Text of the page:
Monday, March 4, 2013

Idaho Celebrates Territorial Sesquicentennial (150 Years) – Kick-Off Today, 12:00 noon, Capitol Building, Boise

In 1890, President Benjamin Harrison signed the congressional act that officially established Idaho as the 43rd U.S. state. But the story of Idaho starts much earlier. Twenty-seven years prior to statehood, on March 4, 1863, another significant Idaho milestone came by the hand of President Abraham Lincoln—the creation of Idaho Territory.

Those 27 intervening years—between Idaho’s foundation as a territory and its establishment as a state—might just be the most significant quarter century in Idaho history, shaping the state that Idaho would become and is today.

Governor Otter, Superintendent Luna and other elected officials are commemorating this important milestone with a presentation and ceremony on the steps of the Idaho Capitol Building today at noon.

To further celebrate and explore Idaho’s rich history as a territory, the Idaho State Historical Society is also offering a number of resources and exhibits in honor of the sesquicentennial.  

In addition, the Idaho Humanities Council is hosting regional workshops for Idaho teachers on celebrating Idaho’s Territorial Sesquicentennial. If you are a classroom teacher, you can apply to participate this summer. Successful applicants will receive lodging (if needed), texts, and the opportunity to apply for optional college credit.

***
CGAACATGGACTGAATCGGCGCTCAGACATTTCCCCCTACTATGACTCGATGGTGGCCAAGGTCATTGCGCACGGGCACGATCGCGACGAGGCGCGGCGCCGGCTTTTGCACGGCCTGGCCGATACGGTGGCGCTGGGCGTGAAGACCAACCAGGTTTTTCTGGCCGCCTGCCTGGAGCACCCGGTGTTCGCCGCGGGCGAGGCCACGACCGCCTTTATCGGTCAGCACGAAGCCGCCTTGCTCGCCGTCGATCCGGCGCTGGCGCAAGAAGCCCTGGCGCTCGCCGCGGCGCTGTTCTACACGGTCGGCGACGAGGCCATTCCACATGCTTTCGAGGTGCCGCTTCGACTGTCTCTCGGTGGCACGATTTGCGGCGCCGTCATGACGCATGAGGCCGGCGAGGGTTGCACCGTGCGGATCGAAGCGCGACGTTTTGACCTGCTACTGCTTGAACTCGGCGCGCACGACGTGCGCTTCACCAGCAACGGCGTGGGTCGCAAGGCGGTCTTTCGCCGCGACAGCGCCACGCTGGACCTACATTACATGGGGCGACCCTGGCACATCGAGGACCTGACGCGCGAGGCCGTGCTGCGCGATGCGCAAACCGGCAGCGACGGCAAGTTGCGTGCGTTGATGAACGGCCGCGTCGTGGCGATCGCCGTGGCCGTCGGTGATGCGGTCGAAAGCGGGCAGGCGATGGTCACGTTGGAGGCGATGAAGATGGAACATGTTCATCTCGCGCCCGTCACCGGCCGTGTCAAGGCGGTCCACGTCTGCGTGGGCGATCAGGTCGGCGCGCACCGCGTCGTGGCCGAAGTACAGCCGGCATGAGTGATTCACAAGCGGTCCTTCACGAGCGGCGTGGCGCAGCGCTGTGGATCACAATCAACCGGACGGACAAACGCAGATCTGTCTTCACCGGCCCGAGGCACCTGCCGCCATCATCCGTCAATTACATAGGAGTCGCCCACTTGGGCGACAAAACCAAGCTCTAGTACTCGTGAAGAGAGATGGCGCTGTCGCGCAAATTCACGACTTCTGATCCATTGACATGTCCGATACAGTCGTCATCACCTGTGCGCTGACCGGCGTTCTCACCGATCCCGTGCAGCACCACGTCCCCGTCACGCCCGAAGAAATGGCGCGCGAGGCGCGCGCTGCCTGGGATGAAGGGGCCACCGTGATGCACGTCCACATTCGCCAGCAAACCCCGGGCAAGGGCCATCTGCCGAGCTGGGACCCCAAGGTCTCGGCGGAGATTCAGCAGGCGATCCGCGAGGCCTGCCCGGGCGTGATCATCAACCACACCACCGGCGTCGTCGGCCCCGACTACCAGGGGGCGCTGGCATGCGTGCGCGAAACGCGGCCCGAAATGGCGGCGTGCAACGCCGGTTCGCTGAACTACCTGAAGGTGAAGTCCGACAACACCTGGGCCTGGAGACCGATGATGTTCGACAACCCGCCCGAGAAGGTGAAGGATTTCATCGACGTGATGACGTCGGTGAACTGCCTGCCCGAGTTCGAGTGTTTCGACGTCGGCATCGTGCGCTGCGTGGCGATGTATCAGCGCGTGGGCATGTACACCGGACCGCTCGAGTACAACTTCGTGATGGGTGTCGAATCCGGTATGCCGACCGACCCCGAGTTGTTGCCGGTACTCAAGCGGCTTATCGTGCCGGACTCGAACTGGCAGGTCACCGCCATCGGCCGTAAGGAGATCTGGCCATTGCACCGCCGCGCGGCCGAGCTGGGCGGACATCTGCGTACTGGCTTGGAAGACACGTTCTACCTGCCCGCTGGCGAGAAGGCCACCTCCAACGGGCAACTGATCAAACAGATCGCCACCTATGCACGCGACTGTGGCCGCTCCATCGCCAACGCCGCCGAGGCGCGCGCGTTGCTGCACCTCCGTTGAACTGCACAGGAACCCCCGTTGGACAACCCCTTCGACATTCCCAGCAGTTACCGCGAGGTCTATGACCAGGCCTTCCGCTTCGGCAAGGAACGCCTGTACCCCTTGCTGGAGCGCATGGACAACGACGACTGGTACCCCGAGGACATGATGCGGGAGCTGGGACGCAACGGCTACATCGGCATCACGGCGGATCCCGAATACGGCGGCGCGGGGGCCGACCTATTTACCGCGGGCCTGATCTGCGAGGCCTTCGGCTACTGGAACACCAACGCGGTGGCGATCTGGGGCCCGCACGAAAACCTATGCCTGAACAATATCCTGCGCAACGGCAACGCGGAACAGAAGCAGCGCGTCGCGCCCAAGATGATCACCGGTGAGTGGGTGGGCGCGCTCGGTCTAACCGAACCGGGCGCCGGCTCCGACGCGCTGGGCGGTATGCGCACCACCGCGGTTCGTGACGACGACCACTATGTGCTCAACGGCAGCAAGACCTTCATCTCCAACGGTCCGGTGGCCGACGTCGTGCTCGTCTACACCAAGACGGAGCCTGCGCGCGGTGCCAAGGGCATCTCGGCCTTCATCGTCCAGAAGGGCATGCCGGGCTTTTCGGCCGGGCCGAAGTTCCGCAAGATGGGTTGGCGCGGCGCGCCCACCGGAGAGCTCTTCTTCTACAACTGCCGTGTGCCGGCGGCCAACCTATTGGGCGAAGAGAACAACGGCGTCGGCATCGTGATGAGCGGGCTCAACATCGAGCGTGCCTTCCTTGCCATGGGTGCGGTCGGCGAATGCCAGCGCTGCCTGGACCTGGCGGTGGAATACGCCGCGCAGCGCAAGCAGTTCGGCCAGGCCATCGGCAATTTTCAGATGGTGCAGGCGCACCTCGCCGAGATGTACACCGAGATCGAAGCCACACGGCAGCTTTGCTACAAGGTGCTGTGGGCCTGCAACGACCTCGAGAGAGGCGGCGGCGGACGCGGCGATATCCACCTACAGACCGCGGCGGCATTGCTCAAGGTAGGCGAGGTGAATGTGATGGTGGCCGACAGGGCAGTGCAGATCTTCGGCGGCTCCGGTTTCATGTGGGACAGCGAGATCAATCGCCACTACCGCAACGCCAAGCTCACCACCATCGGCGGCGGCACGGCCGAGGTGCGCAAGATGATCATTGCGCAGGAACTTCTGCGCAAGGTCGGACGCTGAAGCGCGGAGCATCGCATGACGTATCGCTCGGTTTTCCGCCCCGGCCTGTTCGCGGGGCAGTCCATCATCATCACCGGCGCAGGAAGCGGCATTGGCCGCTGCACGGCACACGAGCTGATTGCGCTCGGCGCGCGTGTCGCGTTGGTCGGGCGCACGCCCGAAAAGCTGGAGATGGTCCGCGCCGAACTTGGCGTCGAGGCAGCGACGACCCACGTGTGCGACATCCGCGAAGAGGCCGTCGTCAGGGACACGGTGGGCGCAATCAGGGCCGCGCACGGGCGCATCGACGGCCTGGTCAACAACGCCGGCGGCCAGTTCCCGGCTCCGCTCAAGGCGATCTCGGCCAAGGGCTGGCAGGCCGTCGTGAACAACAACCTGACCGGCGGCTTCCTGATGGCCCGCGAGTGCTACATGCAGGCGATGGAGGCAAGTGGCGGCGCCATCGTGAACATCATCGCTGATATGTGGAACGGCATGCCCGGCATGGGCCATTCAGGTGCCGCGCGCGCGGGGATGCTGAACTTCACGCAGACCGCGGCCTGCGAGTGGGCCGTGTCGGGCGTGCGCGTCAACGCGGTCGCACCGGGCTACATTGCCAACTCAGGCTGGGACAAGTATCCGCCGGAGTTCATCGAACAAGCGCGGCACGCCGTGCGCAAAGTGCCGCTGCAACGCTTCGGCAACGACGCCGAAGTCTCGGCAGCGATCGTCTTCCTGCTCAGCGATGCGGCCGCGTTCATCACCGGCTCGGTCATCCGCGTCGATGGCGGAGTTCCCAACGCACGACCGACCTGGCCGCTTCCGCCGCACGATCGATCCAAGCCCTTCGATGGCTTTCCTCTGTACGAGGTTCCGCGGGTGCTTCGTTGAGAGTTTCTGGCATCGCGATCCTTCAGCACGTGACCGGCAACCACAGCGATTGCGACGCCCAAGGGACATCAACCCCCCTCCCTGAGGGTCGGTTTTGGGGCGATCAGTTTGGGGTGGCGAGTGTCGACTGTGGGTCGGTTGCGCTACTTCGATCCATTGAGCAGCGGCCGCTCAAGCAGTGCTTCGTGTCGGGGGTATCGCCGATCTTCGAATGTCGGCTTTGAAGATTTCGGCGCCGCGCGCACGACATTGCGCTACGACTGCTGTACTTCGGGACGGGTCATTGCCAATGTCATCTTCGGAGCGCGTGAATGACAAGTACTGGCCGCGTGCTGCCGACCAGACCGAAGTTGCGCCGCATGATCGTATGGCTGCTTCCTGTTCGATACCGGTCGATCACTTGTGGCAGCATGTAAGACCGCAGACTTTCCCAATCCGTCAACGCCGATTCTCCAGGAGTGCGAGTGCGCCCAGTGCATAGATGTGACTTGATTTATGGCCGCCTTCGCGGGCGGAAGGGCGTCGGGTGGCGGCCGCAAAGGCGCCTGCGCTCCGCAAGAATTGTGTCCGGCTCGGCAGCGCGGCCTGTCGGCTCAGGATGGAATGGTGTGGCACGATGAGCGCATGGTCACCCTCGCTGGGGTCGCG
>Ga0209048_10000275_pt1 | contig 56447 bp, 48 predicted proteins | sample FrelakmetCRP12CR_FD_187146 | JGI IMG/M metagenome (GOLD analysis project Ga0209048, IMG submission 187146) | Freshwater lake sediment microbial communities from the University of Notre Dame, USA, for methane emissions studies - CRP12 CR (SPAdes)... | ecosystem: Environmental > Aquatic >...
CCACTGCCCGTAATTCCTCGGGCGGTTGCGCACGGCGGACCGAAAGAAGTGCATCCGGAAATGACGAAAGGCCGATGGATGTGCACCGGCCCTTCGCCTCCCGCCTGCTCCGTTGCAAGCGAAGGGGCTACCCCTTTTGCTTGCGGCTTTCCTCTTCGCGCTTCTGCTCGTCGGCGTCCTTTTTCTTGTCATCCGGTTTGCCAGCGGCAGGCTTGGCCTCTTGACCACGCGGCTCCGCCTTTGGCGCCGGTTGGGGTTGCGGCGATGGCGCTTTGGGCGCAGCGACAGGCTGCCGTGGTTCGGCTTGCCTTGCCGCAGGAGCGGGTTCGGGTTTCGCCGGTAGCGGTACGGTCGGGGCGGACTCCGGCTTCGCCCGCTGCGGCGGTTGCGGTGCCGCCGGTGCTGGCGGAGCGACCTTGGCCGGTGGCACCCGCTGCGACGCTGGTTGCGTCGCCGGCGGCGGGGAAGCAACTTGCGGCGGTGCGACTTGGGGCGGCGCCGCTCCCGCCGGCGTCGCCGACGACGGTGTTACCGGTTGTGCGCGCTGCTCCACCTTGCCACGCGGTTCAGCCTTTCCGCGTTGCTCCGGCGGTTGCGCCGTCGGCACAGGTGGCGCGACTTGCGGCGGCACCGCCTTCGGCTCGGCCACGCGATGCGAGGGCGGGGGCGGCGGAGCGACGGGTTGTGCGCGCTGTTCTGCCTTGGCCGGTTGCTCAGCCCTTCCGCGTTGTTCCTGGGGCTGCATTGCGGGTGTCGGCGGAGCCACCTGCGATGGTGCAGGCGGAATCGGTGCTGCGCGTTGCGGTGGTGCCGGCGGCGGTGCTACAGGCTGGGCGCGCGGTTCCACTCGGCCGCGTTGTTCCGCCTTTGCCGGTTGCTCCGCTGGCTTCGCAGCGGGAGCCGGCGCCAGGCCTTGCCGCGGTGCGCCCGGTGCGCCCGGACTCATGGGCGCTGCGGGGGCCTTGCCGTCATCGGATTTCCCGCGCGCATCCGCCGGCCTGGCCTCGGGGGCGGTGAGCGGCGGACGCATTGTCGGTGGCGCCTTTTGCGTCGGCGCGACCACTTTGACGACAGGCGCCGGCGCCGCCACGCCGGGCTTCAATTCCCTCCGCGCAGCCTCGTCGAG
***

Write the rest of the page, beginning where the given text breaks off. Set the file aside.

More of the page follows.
Workshop topics will include Native American relations; the Gold Rush story; law and lawlessness; territorial politics; settlement and The Church of Jesus Christ of Latter-day Saints; economic development; and a local historical connection for each regional workshop.

Dates for the four workshops are June 24-25 in Boise; June 27-28 in Pocatello; July 8-9 in Lewiston; and July 11-12 in Coeur d’Alene. Apply online by April 15, 2013. 

The Idaho State Department of Education also has worked with teachers across the state to collect lesson plans “Idaho at 150” to commemorate this important milestone in Idaho’s history. Teachers will soon be able to access and share these lesson plans via Schoolnet, the state’s instructional management system. More information will be coming soon!

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